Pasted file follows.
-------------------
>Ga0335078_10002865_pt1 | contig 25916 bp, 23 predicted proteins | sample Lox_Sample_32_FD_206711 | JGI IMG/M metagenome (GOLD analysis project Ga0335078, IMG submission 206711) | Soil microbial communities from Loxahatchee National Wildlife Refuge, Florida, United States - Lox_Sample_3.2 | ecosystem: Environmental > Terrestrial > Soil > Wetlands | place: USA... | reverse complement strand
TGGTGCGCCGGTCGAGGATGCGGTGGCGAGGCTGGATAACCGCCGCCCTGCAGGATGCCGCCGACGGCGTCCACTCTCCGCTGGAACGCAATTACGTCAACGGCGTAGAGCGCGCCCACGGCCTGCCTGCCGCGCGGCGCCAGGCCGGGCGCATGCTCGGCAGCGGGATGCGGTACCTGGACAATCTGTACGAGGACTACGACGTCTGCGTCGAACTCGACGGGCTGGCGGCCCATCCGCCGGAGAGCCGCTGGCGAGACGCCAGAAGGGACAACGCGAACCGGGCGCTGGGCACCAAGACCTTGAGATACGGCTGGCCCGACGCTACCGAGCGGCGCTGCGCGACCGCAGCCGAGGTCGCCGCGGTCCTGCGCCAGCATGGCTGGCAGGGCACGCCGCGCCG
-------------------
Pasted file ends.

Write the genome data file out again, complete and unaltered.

>Ga0335078_10002865_pt1 | contig 25916 bp, 23 predicted proteins | sample Lox_Sample_32_FD_206711 | JGI IMG/M metagenome (GOLD analysis project Ga0335078, IMG submission 206711) | Soil microbial communities from Loxahatchee National Wildlife Refuge, Florida, United States - Lox_Sample_3.2 | ecosystem: Environmental > Terrestrial > Soil > Wetlands | place: USA... | reverse complement strand
TGGTGCGCCGGTCGAGGATGCGGTGGCGAGGCTGGATAACCGCCGCCCTGCAGGATGCCGCCGACGGCGTCCACTCTCCGCTGGAACGCAATTACGTCAACGGCGTAGAGCGCGCCCACGGCCTGCCTGCCGCGCGGCGCCAGGCCGGGCGCATGCTCGGCAGCGGGATGCGGTACCTGGACAATCTGTACGAGGACTACGACGTCTGCGTCGAACTCGACGGGCTGGCGGCCCATCCGCCGGAGAGCCGCTGGCGAGACGCCAGAAGGGACAACGCGAACCGGGCGCTGGGCACCAAGACCTTGAGATACGGCTGGCCCGACGCTACCGAGCGGCGCTGCGCGACCGCAGCCGAGGTCGCCGCGGTCCTGCGCCAGCATGGCTGGCAGGGCACGCCGCGCCG